Trying to achieve a successful test with untrained testers is like trying to win the Indy 500 with flat tires. Prior to initiating Acceptance Tests, user testers should receive hands-on training for the application in order to familiarize them with functionality. Be sure to define the user acceptance test criteria. The details of what constitutes test failure will differ in relation to the organization's tolerance for problems and issues. For example:
- For a test that has 15 scenarios, how many individual step failures are acceptable?
- If a message appears but is not exactly as expected, is it treated as a failure or as a show-stopper? (Clearly, message failures should generally be treated as minor anomalies and easily remedied.)
- Are there some test cases that are critical for success and others that are not?
- If a custom report has fields out of order but all fields present, does the whole test fail or simply the report? Consider having a test summary meeting each day to identify issues that may have occurred, to make a preliminary assessment of any issue, and to decide what additional actions will be taken.
Once your user acceptance tests have been completed and any regression testing performed, a final report of the testing accomplishments should be completed. This report, probably designated as a deliverable at the outset of the project, provides the basis of project acceptance by the appropriate stakeholders or signatory authority.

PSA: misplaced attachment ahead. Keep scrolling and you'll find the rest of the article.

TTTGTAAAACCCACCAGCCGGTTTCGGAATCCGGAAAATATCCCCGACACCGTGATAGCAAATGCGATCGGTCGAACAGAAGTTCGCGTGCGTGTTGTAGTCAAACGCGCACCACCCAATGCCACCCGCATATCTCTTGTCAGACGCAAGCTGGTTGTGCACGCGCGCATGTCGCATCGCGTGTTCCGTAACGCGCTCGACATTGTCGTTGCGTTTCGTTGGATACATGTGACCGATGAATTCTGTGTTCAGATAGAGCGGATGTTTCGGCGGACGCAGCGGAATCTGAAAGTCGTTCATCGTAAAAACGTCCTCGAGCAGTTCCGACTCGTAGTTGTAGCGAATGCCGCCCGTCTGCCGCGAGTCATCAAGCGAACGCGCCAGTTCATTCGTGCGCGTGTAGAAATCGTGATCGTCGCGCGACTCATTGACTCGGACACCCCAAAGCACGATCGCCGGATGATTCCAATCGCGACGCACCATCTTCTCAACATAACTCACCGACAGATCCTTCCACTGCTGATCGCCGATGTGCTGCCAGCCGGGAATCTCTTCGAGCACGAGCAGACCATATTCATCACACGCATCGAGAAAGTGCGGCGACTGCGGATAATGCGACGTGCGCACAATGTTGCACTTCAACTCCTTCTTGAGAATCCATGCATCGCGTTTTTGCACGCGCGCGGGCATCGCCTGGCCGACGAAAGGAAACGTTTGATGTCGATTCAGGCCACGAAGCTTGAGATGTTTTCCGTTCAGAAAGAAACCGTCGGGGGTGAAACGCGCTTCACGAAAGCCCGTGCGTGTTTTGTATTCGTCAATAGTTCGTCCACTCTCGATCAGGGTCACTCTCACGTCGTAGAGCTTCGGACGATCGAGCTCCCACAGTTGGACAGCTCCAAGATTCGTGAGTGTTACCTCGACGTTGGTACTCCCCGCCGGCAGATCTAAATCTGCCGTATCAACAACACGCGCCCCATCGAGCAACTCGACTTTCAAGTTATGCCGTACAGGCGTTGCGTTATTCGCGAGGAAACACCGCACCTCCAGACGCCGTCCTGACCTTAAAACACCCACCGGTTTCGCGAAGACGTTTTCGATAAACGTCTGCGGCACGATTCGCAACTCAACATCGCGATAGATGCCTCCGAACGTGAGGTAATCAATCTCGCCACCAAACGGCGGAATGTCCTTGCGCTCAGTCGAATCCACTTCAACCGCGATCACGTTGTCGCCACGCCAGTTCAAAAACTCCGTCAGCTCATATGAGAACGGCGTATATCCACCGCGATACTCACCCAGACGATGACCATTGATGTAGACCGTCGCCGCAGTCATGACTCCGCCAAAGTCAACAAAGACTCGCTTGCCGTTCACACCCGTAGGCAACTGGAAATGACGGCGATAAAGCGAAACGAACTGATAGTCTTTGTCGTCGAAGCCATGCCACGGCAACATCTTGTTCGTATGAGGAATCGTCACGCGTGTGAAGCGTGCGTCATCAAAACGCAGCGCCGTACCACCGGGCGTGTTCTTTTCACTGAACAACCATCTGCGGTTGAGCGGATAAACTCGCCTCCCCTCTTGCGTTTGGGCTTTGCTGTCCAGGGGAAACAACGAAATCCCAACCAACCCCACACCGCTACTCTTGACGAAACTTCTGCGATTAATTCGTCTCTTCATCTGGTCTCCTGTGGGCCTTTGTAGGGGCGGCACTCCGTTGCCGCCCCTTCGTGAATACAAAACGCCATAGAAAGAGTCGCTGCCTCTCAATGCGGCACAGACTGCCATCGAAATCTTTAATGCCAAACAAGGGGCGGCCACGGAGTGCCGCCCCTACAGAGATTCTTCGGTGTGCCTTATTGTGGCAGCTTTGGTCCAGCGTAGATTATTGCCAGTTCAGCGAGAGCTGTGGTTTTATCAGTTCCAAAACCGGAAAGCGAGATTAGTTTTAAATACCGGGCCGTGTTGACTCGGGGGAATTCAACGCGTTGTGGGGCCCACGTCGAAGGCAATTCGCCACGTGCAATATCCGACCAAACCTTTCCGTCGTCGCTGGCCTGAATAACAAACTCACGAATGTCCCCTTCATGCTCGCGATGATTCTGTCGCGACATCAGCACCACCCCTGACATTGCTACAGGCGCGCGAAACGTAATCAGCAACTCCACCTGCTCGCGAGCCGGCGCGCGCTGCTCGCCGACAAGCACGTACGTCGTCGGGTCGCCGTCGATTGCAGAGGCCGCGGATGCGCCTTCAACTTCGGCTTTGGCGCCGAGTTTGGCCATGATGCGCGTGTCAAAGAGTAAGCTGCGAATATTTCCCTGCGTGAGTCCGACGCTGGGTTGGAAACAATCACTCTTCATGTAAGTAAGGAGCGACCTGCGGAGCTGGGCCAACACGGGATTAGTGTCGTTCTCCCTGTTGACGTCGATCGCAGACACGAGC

The date for cutover to the new production system must be selected carefully. The end of the month or year is a critical, tense time. Overlaying that with a new system for users creates significant additional pressure. The wise transition manager will consider the potential for the need to fall back to the "old" system. Consider carefully the significance of the failure of the system at a financially important time. If a particular area of the system does not work as anticipated, are there additional risks to the corporation's customer base? How will you deal with this?
I have seen a number of "good" ERP transitions, but I have never seen a major implementation that executed without a single hitch. This is when the good relationship you have maintained with your users and stakeholders really makes a difference. Users who have worked along with the project team are more likely to view problems as an opportunity to shake out the last few bugs, rather than as a show-stopper. Typically, there will be a transition period where (hopefully minor) problems will be fixed. In addition, during the ERP transition period, technicians may be able to perform some additional applications, database or performance tuning to produce a set of formal baselines, which allow performance comparisons over time.
Lastly, a good practice is to perform a "lessons learned" review, as well as a user-stakeholder review to determine whether the users/stakeholders were as pleased with the final outcome as you were. These should be recorded and included with the final documentation. The Project Assessment Review gives a set of questions you may want to pose to users, to help gauge user reactions to the project and the project team. These questions will need to be tailored to your particular project.
Having completed the ERP project race, you can now ready yourself for the next one.
About the author: Carol Francum has more than 20 years of global experience in IT, including quality and systems engineering, project management, and ERP business consulting. As a business analyst, she synchronizes and aligns applications and technology to meet customer needs. Carol has recently been named Sales Director for Ashford Global IT, providing "The Best in IT Training", and specializing in ITIL, Security and other business training. Carol can be reached at carol@AshfordGlobalIT.com